A challenge was set before me some weeks ago. Why not take an old painting and make it something new?
As a poor college student, I’d painted many times over my own canvases. But this was a new idea entirely: incorporating someone else’s art into a new vision. I didn’t care much for the idea, at first. But then I saw them: crates of unwanted paintings. The larger ones at five dollars apiece, the smaller for three dollars each. Still lifes, landscapes, a few portraits. Created for what purpose, I couldn’t imagine. Nor could I imagine how so many of them could have been accumulated in one place. Not precious to anyone, and not particularly spectacular. In fact, what most would consider bad art.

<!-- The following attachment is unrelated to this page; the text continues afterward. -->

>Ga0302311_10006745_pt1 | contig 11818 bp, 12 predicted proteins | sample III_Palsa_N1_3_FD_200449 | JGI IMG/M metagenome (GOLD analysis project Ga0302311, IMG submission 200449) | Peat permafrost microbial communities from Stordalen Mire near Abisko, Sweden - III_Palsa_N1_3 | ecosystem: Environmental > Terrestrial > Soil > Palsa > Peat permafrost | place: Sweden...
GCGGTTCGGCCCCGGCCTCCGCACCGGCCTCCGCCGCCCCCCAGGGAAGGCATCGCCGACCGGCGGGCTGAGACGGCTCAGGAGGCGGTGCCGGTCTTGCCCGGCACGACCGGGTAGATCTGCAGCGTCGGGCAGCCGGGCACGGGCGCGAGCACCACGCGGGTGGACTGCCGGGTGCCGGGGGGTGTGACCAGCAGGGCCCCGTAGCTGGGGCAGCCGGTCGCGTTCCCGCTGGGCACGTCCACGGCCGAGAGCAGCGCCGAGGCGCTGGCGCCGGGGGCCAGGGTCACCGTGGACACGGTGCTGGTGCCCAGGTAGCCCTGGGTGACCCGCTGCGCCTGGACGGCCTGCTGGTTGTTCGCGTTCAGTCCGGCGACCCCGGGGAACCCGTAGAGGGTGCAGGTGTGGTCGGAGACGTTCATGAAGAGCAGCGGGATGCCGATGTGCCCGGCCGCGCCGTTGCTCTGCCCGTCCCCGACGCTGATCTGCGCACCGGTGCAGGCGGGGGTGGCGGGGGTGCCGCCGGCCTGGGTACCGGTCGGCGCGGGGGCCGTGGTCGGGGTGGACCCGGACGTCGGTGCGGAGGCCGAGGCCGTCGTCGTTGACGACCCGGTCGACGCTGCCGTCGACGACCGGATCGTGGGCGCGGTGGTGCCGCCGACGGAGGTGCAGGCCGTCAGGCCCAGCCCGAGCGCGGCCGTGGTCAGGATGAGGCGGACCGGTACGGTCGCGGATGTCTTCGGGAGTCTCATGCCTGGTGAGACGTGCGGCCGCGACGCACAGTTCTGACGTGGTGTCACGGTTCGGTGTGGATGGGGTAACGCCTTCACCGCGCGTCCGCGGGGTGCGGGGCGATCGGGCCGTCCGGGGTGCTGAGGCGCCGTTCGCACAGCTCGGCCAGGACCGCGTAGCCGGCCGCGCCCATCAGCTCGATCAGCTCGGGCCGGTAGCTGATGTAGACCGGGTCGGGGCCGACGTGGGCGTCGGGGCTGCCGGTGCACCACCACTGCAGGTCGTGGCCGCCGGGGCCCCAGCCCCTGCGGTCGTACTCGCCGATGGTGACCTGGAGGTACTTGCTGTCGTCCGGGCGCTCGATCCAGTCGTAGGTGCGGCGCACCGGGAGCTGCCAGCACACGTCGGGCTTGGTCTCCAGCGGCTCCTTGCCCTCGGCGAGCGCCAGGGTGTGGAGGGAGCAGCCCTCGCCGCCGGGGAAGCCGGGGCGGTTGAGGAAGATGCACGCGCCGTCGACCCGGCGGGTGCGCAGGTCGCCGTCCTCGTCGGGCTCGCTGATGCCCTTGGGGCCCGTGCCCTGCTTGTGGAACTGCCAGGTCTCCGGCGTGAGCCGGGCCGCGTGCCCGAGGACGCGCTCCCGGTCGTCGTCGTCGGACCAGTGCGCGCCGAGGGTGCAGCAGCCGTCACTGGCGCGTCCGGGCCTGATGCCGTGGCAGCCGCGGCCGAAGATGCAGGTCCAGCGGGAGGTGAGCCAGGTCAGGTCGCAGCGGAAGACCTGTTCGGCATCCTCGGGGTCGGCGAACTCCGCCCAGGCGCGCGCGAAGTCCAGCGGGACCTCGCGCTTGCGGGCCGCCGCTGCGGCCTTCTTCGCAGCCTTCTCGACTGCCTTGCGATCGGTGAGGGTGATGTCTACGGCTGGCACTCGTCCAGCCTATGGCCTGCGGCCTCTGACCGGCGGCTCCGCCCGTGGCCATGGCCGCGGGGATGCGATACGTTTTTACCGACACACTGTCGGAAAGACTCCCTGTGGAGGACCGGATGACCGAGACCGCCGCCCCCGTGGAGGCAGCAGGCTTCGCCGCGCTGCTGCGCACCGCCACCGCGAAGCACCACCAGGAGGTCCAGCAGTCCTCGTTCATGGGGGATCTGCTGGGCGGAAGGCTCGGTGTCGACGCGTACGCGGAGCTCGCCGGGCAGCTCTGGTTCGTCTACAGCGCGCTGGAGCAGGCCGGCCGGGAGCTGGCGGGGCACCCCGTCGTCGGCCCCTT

Finally willing to accept the challenge: I selected two paintings. The first, a large portrait. A blonde woman with a photo-realistic face that seems out of place in the rest of the painting. She’s seated in a large chair painted with unintentional and odd perspective. Feeling a bit bolder, I selected the second piece. Something quite awful and challenging: it’s a clown standing with a paintbrush in hand, painting a clown face, perhaps on a wall. But if it is a wall, there is very little indication. He could very well be painting the disembodied head in the air.
I can’t imagine yet what I’ll do with them. But I’m excited about it. Perhaps I’ll only be capable of making matters worse. My own thoughts and readings the past week have been on being willing to create bad art. They can’t all be masterpieces. Striving for perfection can only lead to disappointment. So, I’ll let it go. The important part of the creative process is creation, not outcome. This exercise will give me a new perspective. I’ll have to step further away from my own artistic and creative sensibilities.